A Week in the Shop

5 May 2023

Tags: delfinen, emily hopkins, harp, hästen, jigs, routing, templates, verkstaden

Review time

With Älgen out the workshop for a bit as I use it as my daily instrument for a bit try to work out what tweaks need to be made, it was time to take stock of what else is being worked on in the workshop this week. I have three other builds on the go right now, in various stages of completeness, and I was struggling to remember what needs doing to what, and what ordering constraints there are, so I did a quick run down of each one to let me plan out the next few days in the shop.

Three work in progress guitars sit on a workbench, each a body with a neck beside it. All are raw wood and unfinished. The left body has pickup cavities and a neck pocket cut, and the neck is just roughly shaped with a template on top. The middle one is the most complete, with the neck fretted and all the body holes cut. The right body has only a neck pocket but no other holes init, but the neck is fretted and otherwise complete.

Hästen (left)

Hästen is the last of the mustang inspired guitars I have in the pipeline. The body is mostly done, except the bridge mounting. Before I can do that, I need to move the neck along, so I can measure the distance from the nut to where the bridge should be. The neck is trimmed and needs routing flush with the template next, but I was in the workshop on my own this day, and I still am not used to the kick of the table-router in the workshop, so I decided to leave that until a day when others where in.

Once that table routing is done, I’ll route out the truss-rod channel, before trimming the face of the headstock, and gluing up the fretboard. This means I need to check I have a good sharp band-saw blade in for cutting the top layer off the headstock, and I need to thickness the fretboard blank I have.

Verkstaden (middle)

Verkstaden is actually pretty close to done in terms of build. The main outstanding job here is just etching a logo into the headstock, and then I can look into painting/staining/finishing this. But that requires me to actually know what that logo is, which isn’t a day in the workshop task. Also for finishing I need to get trained on the workshop spray booth, which is another task I need to wait until I’m in the workshop at a time with others around.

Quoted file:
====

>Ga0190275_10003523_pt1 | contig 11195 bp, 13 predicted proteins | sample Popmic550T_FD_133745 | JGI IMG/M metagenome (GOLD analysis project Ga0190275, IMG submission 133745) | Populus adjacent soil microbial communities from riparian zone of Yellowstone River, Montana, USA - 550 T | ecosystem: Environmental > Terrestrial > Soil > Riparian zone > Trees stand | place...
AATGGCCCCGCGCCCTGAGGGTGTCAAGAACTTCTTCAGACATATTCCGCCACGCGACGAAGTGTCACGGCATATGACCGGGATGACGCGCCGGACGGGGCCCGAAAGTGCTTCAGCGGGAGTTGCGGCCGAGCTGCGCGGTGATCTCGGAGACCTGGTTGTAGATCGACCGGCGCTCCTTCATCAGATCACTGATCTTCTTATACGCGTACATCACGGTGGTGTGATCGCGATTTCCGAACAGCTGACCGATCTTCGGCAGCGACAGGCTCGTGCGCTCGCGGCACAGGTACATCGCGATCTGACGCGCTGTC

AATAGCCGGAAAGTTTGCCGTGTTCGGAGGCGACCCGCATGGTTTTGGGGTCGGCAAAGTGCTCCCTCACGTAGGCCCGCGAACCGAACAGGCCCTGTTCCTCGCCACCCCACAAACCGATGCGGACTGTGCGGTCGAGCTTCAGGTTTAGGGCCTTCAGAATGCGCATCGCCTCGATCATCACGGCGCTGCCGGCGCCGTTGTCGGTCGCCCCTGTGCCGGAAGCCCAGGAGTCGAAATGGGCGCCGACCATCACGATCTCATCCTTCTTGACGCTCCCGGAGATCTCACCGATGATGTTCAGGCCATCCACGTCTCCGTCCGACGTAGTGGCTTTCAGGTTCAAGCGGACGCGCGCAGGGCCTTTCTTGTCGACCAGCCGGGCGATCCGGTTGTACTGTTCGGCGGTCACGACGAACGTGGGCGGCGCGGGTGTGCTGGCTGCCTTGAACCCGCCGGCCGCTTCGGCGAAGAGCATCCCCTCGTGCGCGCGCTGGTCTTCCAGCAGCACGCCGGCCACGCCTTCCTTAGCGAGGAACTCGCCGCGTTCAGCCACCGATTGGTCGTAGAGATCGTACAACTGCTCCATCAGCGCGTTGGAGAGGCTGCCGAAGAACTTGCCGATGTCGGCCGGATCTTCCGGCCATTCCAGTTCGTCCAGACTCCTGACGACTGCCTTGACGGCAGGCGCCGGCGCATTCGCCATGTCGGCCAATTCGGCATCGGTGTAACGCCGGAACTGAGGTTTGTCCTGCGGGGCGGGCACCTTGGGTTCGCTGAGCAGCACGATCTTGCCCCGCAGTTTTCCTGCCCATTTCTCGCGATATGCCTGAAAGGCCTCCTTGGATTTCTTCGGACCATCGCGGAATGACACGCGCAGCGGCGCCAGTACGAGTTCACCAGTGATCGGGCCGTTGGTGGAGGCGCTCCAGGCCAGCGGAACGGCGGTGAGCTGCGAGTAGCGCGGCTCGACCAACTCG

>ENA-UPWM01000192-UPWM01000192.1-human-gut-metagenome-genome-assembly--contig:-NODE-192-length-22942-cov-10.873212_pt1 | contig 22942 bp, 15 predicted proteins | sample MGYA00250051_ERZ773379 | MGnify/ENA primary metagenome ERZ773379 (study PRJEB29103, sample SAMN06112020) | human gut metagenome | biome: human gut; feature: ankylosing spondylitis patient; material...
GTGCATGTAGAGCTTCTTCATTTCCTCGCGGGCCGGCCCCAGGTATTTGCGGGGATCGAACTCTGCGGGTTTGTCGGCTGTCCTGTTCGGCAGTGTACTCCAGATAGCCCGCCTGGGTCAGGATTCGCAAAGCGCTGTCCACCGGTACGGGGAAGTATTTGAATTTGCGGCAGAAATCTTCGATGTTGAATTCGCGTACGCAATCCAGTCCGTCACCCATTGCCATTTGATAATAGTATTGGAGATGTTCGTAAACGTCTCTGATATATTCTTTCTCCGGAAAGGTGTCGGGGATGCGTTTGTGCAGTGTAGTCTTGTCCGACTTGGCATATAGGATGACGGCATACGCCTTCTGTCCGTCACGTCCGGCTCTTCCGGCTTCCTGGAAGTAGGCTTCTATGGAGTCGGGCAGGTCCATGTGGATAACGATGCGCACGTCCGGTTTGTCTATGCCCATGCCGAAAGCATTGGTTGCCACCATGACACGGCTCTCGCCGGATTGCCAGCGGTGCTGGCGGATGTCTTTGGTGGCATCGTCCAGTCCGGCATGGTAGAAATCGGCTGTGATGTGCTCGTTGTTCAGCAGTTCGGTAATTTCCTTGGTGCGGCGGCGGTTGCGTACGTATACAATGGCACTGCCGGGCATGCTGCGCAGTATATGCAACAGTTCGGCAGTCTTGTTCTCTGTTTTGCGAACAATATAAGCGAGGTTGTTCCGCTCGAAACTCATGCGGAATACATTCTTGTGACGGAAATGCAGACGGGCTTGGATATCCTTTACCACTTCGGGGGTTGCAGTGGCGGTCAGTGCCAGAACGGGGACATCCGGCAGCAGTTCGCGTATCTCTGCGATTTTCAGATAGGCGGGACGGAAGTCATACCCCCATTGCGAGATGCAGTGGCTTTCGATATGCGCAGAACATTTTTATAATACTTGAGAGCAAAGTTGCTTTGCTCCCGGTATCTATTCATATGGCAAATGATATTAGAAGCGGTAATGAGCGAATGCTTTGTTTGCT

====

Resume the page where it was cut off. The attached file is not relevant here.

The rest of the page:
Delfinen (right)

The neck for Delfinen is at the same stage as the one for Verkstaden, just needing a logo but otherwise done. The body however is missing a lot of holes. Unlike Hästen though, I have a neck to give me a reference for where the bridge needs to go, so I guess I know what I’m doing next…


I’d actually previously marked up the bridge mount point for this build, but I did break out the ruler and double check things before proceeding, as it’s been a while, and we know that it’s measure, measure, cut. Once I convinced myself that past Michael had the right idea (something I’ve learned never to assume :), I then broke out what has to be my most frequently used template, which is one for mounting three-screw hard-tail bridges.

The shaped guitar body sits on the workbench, with a clear acrylic template taped to it with masking tape. The template has lines for the six string holes and three screw holes of the bridge. The bridge is seen off to the side.

I based this template on a third-party hard-tail bridge I used to use before I started making my own bridges, so I assume it’s a generic enough thing for Fender style hard-tails, and so should you want to make your own copy of the template, here’s the DXF for download, and inlined here as SVG:

The template is just there to let me drill the initial pilot holes, rather than the actual final holes: lining up a 1.5mm drill bit correctly nine times so I don’t damage the template is easier than doing so for the bigger 2.5mm and 3mm drill bits. I lightly laser in the outer circles just so I have some visual reference for where the final holes will go, but they’re not for actual drill guidance.

Once the template was mounted, a few minutes on the pillar drill and I have the pilot holes in:

The body as before, but where the template was before there's now one row of six small holes for the strings, below which sit a row of three holes for the screws that'll hold the bridge in place.

With the pilot holes in place, it’s then back to the pillar drill to make the holes at the actual size:

The body is seen resting on the table of a pillar drill, with the drill bit positioned ready to make bigger holes where there are the small pilot holes.

As I mentioned when I last did this, if you’re using individual string ferrules on the back, you normally would drill the string holes half way through from the front, except the outside two, and then you’d drill the middle four from the back using the template again to ensure a nice straight line. But because I’m using ferrule blocks these days, I actually drilled all the holes roughly all the way through - I’d have done them all the way through only drill bit was too short, and I had to in the end just re-drill the outer two with another bit using a hand drill :) Trust me, I know what I’m doing…